German Airbrushed Ceramics, 1928-1936: A Degenerate Art
#14 Punch bowl, form 3734, dec.6264, Villeroy & Boch, Mettlach, ca.1930. Green mfr. Mettlach, Made in Saar-Basin 6264; Blind 3734 CV 21; 20.5 cm H without lid, 17.7 cm opening, 18.7 cm base Ø. RM1000
German Spritzdekor Ceramics, 1928-1936: A Degenerate Art
Selections from the Collection of Maral and Rolf Achilles
Spritzdekor designs demanded great skill. The number of designs produced by some 95 manufacturers was countless. Designs could be sprayed directly on a surface or precisely stenciled in various sizes and colors on flat or curved surf, and around edges, all in perfect proportion. A combination of free form and stencil was also common. Various techniques can be seen in the collection. Colors were applied either under or atop a clear glaze. Glazes were extremely thin and hard. The bodies were cast in a mold. Not all manufacturers marked their pieces. Most did.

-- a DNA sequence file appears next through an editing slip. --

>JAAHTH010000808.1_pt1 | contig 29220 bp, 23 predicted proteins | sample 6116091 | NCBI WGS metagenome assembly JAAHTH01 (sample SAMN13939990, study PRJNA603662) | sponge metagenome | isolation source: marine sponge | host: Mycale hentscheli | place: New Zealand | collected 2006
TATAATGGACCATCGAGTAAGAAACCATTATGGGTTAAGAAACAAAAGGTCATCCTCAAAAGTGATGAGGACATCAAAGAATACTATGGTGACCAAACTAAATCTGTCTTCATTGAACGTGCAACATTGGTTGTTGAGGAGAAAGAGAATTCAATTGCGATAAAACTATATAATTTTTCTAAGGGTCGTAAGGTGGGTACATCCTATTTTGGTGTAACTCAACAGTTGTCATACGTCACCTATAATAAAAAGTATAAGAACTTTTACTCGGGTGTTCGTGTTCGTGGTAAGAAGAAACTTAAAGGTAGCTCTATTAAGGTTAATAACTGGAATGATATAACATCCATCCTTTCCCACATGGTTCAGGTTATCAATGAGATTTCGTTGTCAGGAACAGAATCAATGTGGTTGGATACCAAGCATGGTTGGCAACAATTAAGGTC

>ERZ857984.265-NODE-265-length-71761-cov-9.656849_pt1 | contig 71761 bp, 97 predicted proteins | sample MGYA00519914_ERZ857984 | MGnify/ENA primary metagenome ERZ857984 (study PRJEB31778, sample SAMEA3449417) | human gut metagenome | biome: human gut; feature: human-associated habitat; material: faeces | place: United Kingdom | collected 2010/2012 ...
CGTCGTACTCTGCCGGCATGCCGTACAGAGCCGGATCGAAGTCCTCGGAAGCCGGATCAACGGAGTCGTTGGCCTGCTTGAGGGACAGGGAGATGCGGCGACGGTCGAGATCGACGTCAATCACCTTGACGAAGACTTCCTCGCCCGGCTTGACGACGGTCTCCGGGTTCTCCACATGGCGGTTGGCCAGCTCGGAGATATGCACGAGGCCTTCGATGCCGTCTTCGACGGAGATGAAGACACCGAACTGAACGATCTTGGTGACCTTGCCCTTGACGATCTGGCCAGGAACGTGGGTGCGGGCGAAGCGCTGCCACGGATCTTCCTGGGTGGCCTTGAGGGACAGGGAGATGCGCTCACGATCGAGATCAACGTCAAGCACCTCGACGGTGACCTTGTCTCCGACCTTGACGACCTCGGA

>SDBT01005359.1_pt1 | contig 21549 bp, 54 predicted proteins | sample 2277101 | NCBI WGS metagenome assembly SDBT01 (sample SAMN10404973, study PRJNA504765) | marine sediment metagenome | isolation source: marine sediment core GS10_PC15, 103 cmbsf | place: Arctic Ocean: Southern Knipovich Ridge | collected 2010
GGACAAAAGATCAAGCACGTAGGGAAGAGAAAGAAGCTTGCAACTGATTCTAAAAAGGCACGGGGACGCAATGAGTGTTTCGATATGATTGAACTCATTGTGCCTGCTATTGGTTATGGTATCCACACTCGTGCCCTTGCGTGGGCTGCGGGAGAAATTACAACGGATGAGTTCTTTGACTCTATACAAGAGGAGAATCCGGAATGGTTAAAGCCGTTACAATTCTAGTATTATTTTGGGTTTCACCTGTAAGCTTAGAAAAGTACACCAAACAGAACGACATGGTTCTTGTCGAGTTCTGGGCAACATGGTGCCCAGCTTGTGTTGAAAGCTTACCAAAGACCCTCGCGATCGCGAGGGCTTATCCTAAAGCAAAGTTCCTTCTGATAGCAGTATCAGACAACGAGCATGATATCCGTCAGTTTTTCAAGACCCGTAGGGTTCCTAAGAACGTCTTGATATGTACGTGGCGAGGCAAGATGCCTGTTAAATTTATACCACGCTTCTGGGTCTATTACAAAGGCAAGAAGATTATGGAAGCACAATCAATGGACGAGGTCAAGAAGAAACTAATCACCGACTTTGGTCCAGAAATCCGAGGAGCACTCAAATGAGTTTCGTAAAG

The form’s number was often, but not always, blind stamped directly into the base of the object as it was cast. Sometimes the manufacturer’s mark and other numbers were blind stamped into the base, also. Sometimes the form number was ink stamped on the base. The manufacturer’s mark and decoration number were commonly ink stamped on the base or underside.
Designs were often inspired by trending art movements of the previous decade such as Suprematism, founded by Kasimir Malevich, a Russian painter, used basic geometric forms such as squares, lines, circles, and rectangles. These were painted in a limited range of colors. Malevich clearly stated the core concept in his book, The Non-Objective World, published in 1927 in Munich as Bauhaus Book No. 11: “To the Suprematist, the visual phenomena of the objective world are, in themselves meaningless; the significant thing is feeling, quite apart from the environment in which it is called forth.” Inspiration also came from several other Soviet Era artists such as El Lissitsky, Lyubov Popova, and Alexander Rodchenko, and from the Bauhaus in Weimar and then Dessau where Paul Klee, Wassily Kandinsky, and Laszlo Moholy-Nagy were active teachers and artists. Paintings and textiles by Sonia Delaunay from Paris also served as inspiration, as did the works of many other artists today mostly forgotten.